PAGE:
Although admittedly unprecedented, the issue of the extraterritorial applicability of the GDPR has been brought to the attention of the European Court of Justice in the recent, seminal case of Google Inc. v. CNIL, No. C-507/17, which—at the time of writing—is still pending a preliminary ruling. The technology giant’s chief argument in challenging the request of the French regulator (the Commission nationale de l’informatique et des libertés, or CNIL) to extend erasure rights to its U.S. data subjects proves instructive for present purposes because it highlights the risk of compelling non-EU organizations to breach local laws by extending the scope of the GDPR outside the European territory.
- European privacy overregulation. The European Data Protection Board (EDPB) suggests that non-EU organizations caught by the GDPR also must comply with other applicable EU and national laws at a sectorial level. EDPB, Guidelines 3/2018 on the Territorial Scope of the GDPR 12 (Nov. 16, 2018). Linking to the scenario above, if the Asian data processor were to carry out an email marketing campaign on behalf of the
U.S. global headquarters targeting the German market, the non-EU entities involved would have to comply not only with the GDPR but also with the ePrivacy Directive, Directive 2002/58/EC, and specific German marketing rules, such as the double opt-in procedure whereby individuals whose personal data are processed reconfirm their consent to receive email marketing.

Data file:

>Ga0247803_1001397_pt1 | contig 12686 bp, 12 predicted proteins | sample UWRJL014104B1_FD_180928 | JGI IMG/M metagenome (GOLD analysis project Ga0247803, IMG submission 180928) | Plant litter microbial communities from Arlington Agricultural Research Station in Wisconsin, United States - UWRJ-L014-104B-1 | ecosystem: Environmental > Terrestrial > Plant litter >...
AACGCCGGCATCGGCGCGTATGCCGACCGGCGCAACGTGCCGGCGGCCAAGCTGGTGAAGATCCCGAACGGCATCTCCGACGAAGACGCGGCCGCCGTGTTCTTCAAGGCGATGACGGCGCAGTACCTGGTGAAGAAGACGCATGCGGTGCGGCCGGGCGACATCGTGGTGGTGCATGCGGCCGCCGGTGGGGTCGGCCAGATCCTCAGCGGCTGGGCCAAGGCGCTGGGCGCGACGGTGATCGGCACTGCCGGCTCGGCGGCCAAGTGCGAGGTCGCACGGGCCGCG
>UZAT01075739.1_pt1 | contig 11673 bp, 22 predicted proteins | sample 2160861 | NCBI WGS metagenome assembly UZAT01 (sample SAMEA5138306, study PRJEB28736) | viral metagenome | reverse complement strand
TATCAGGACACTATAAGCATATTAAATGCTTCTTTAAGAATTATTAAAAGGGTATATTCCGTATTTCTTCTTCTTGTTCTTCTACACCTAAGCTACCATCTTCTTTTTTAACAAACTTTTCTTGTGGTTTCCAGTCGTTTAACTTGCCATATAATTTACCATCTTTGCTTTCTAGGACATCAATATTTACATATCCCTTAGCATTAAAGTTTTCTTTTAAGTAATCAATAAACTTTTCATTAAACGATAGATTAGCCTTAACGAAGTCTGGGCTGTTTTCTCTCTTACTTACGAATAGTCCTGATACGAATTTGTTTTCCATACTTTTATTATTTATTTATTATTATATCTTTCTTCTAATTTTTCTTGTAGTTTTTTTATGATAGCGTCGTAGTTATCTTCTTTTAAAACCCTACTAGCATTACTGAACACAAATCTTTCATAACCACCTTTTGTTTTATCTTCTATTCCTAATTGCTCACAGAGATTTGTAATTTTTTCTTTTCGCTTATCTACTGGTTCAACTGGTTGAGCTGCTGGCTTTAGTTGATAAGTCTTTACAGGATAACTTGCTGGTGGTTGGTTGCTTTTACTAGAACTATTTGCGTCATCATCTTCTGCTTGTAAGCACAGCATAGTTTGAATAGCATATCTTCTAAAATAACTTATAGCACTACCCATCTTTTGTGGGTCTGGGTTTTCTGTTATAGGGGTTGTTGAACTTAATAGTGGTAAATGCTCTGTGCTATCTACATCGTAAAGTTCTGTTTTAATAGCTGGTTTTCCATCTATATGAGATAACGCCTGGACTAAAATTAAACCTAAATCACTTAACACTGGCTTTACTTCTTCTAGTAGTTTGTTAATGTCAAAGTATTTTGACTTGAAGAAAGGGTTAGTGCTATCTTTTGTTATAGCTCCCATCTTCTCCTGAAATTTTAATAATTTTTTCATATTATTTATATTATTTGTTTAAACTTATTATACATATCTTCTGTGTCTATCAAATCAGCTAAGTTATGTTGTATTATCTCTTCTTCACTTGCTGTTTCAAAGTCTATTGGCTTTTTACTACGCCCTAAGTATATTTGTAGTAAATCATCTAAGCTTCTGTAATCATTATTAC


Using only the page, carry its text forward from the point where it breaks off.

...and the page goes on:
- Lack of one-stop-shop access. As the EDPB’s Guidelines 3/2018 on the Territorial Scope of the GDPR explicitly confirms, in the absence of an establishment in the EU, foreign organizations are unable to benefit from the one-stop-shop mechanism provided for in the GDPR. See GDPR art. 56. That mechanism essentially allows organizations with multiple EU establishments to liaise with the leading supervisory authority in the EU state where the organization handles all privacy matters. This effectively prevents non-EU organizations from enjoying the benefits of a single supervisory decision that would offer a consistent application of the regulatory framework and legal certainty, as well as reduced administrative burdens. Moreover, this leaves the organization open to accumulating high fines across the EU member states.
Risk Mitigation: Next Steps to Consider
Non-EU international organizations should potentially consider strategies aimed at minimizing the risks identified above.
Harmonization issues. In the absence of harmonized interpretations of the GDPR across the Data Protection Authorities—which is outside private sector’s control—and given that individuals may choose where to sue under European conflict-of-laws regulations (e.g., Brussels I, above), data subjects may feel encouraged to engage in forum shopping, litigating against non-EU organizations in the jurisdiction that promotes the most favorable privacy rules so as to increase their chances of succeeding in court. To avoid forum shopping by claimants in the EU, non-EU organizations have a range of strategic options available to them, including the following:
- Becoming acquainted with European laws. Become familiar with substantive and procedural laws across the EU to be in a better position to foresee and defend claims, while recognizing claimants’ forum-shopping